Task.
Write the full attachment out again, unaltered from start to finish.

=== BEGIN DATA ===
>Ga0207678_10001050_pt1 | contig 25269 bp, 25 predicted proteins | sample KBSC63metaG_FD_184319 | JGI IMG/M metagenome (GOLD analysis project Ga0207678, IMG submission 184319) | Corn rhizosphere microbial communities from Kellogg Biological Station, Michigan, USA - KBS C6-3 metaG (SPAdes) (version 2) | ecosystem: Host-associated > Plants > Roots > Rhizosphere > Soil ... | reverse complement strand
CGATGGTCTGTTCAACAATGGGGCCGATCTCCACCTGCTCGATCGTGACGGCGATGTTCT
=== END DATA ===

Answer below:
>Ga0207678_10001050_pt1 | contig 25269 bp, 25 predicted proteins | sample KBSC63metaG_FD_184319 | JGI IMG/M metagenome (GOLD analysis project Ga0207678, IMG submission 184319) | Corn rhizosphere microbial communities from Kellogg Biological Station, Michigan, USA - KBS C6-3 metaG (SPAdes) (version 2) | ecosystem: Host-associated > Plants > Roots > Rhizosphere > Soil ... | reverse complement strand
CGATGGTCTGTTCAACAATGGGGCCGATCTCCACCTGCTCGATCGTGACGGCGATGTTCT